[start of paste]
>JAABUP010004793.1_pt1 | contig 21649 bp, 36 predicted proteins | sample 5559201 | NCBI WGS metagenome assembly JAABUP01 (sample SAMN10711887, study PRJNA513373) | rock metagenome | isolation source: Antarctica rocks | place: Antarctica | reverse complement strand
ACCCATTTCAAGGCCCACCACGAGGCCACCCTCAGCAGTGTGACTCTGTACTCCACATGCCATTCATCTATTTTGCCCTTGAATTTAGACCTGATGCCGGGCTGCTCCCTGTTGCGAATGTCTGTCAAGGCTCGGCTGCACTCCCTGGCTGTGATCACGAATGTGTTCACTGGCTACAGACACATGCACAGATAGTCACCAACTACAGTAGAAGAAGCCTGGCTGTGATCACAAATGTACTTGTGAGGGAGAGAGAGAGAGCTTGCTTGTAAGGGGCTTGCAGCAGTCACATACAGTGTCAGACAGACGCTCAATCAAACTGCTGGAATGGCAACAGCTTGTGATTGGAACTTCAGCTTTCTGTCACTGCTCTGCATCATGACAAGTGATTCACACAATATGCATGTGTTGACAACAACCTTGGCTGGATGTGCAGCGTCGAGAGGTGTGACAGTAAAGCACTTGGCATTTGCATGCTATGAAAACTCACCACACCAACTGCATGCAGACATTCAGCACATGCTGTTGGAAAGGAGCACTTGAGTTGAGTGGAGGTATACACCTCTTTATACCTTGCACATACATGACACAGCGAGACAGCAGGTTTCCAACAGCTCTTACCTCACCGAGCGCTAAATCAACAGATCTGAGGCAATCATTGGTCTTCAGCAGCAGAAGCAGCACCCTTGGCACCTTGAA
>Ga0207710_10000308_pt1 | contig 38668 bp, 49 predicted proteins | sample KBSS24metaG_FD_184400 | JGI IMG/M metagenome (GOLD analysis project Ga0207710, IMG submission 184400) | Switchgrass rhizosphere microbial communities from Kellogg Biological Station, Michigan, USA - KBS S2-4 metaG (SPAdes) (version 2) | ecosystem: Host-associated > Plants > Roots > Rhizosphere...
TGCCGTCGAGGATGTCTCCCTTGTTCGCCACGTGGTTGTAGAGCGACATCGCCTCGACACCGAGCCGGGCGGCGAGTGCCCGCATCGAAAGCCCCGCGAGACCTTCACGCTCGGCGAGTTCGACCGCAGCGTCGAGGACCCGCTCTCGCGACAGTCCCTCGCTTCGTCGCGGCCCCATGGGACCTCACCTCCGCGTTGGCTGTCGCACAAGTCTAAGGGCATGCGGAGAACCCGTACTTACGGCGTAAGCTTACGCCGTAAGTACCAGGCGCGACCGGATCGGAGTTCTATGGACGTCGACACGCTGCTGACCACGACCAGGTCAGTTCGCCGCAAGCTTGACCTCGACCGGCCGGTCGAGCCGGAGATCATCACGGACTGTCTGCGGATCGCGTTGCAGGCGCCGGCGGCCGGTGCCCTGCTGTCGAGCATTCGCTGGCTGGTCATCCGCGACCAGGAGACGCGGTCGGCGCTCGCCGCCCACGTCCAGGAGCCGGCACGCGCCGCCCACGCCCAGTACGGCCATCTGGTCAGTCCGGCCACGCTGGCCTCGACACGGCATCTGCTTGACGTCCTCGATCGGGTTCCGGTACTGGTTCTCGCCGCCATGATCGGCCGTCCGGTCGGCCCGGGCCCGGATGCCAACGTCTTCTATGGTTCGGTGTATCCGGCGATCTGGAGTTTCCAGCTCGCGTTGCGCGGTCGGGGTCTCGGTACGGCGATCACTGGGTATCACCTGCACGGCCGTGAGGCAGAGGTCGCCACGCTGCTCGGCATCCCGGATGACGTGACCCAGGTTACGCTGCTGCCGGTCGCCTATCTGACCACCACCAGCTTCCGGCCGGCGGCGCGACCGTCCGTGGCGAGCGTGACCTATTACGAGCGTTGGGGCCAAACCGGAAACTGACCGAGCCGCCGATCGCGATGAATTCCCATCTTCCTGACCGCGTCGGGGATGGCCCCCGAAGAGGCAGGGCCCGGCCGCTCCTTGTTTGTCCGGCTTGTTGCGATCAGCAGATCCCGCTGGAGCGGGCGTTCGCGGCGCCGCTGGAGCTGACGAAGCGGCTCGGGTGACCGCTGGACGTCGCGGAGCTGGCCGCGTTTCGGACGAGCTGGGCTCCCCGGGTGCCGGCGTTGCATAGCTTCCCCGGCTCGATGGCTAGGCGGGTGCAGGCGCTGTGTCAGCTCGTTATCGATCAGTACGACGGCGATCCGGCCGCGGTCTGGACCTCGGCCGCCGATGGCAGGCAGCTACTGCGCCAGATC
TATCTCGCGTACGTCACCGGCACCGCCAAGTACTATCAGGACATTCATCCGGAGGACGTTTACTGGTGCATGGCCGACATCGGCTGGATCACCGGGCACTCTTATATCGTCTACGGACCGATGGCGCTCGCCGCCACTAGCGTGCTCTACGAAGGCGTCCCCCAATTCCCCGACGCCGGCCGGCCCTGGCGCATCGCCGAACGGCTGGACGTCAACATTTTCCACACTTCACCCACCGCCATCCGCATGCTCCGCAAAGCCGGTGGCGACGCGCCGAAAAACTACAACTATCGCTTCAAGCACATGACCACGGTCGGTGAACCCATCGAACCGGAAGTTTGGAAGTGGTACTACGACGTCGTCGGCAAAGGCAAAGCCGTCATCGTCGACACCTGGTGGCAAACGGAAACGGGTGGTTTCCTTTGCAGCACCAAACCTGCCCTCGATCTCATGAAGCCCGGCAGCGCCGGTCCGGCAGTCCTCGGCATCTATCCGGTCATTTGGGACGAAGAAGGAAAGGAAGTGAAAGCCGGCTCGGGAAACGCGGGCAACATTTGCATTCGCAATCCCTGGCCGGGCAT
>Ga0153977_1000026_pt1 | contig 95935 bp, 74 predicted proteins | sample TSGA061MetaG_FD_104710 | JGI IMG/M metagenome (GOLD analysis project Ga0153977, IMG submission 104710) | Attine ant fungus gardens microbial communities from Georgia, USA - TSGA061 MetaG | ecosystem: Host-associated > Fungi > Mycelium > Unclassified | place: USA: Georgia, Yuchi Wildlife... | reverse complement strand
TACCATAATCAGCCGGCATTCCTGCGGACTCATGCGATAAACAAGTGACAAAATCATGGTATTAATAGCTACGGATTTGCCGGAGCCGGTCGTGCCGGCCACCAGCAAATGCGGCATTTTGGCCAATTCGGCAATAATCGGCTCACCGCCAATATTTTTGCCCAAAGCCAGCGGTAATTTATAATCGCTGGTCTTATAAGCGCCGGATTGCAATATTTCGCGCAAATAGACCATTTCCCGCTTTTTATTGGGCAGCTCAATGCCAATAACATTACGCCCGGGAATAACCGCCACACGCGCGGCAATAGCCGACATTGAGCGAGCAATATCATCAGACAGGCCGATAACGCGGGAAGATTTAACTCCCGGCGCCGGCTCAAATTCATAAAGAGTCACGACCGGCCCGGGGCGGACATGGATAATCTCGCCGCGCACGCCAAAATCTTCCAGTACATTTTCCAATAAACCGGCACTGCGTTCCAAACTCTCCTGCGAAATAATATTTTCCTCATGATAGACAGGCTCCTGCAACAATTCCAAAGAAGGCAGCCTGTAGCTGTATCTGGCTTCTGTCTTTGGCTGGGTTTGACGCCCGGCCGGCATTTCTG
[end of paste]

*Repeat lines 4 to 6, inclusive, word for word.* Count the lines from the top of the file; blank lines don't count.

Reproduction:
TGCCGTCGAGGATGTCTCCCTTGTTCGCCACGTGGTTGTAGAGCGACATCGCCTCGACACCGAGCCGGGCGGCGAGTGCCCGCATCGAAAGCCCCGCGAGACCTTCACGCTCGGCGAGTTCGACCGCAGCGTCGAGGACCCGCTCTCGCGACAGTCCCTCGCTTCGTCGCGGCCCCATGGGACCTCACCTCCGCGTTGGCTGTCGCACAAGTCTAAGGGCATGCGGAGAACCCGTACTTACGGCGTAAGCTTACGCCGTAAGTACCAGGCGCGACCGGATCGGAGTTCTATGGACGTCGACACGCTGCTGACCACGACCAGGTCAGTTCGCCGCAAGCTTGACCTCGACCGGCCGGTCGAGCCGGAGATCATCACGGACTGTCTGCGGATCGCGTTGCAGGCGCCGGCGGCCGGTGCCCTGCTGTCGAGCATTCGCTGGCTGGTCATCCGCGACCAGGAGACGCGGTCGGCGCTCGCCGCCCACGTCCAGGAGCCGGCACGCGCCGCCCACGCCCAGTACGGCCATCTGGTCAGTCCGGCCACGCTGGCCTCGACACGGCATCTGCTTGACGTCCTCGATCGGGTTCCGGTACTGGTTCTCGCCGCCATGATCGGCCGTCCGGTCGGCCCGGGCCCGGATGCCAACGTCTTCTATGGTTCGGTGTATCCGGCGATCTGGAGTTTCCAGCTCGCGTTGCGCGGTCGGGGTCTCGGTACGGCGATCACTGGGTATCACCTGCACGGCCGTGAGGCAGAGGTCGCCACGCTGCTCGGCATCCCGGATGACGTGACCCAGGTTACGCTGCTGCCGGTCGCCTATCTGACCACCACCAGCTTCCGGCCGGCGGCGCGACCGTCCGTGGCGAGCGTGACCTATTACGAGCGTTGGGGCCAAACCGGAAACTGACCGAGCCGCCGATCGCGATGAATTCCCATCTTCCTGACCGCGTCGGGGATGGCCCCCGAAGAGGCAGGGCCCGGCCGCTCCTTGTTTGTCCGGCTTGTTGCGATCAGCAGATCCCGCTGGAGCGGGCGTTCGCGGCGCCGCTGGAGCTGACGAAGCGGCTCGGGTGACCGCTGGACGTCGCGGAGCTGGCCGCGTTTCGGACGAGCTGGGCTCCCCGGGTGCCGGCGTTGCATAGCTTCCCCGGCTCGATGGCTAGGCGGGTGCAGGCGCTGTGTCAGCTCGTTATCGATCAGTACGACGGCGATCCGGCCGCGGTCTGGACCTCGGCCGCCGATGGCAGGCAGCTACTGCGCCAGATC
TATCTCGCGTACGTCACCGGCACCGCCAAGTACTATCAGGACATTCATCCGGAGGACGTTTACTGGTGCATGGCCGACATCGGCTGGATCACCGGGCACTCTTATATCGTCTACGGACCGATGGCGCTCGCCGCCACTAGCGTGCTCTACGAAGGCGTCCCCCAATTCCCCGACGCCGGCCGGCCCTGGCGCATCGCCGAACGGCTGGACGTCAACATTTTCCACACTTCACCCACCGCCATCCGCATGCTCCGCAAAGCCGGTGGCGACGCGCCGAAAAACTACAACTATCGCTTCAAGCACATGACCACGGTCGGTGAACCCATCGAACCGGAAGTTTGGAAGTGGTACTACGACGTCGTCGGCAAAGGCAAAGCCGTCATCGTCGACACCTGGTGGCAAACGGAAACGGGTGGTTTCCTTTGCAGCACCAAACCTGCCCTCGATCTCATGAAGCCCGGCAGCGCCGGTCCGGCAGTCCTCGGCATCTATCCGGTCATTTGGGACGAAGAAGGAAAGGAAGTGAAAGCCGGCTCGGGAAACGCGGGCAACATTTGCATTCGCAATCCCTGGCCGGGCAT
>Ga0153977_1000026_pt1 | contig 95935 bp, 74 predicted proteins | sample TSGA061MetaG_FD_104710 | JGI IMG/M metagenome (GOLD analysis project Ga0153977, IMG submission 104710) | Attine ant fungus gardens microbial communities from Georgia, USA - TSGA061 MetaG | ecosystem: Host-associated > Fungi > Mycelium > Unclassified | place: USA: Georgia, Yuchi Wildlife... | reverse complement strand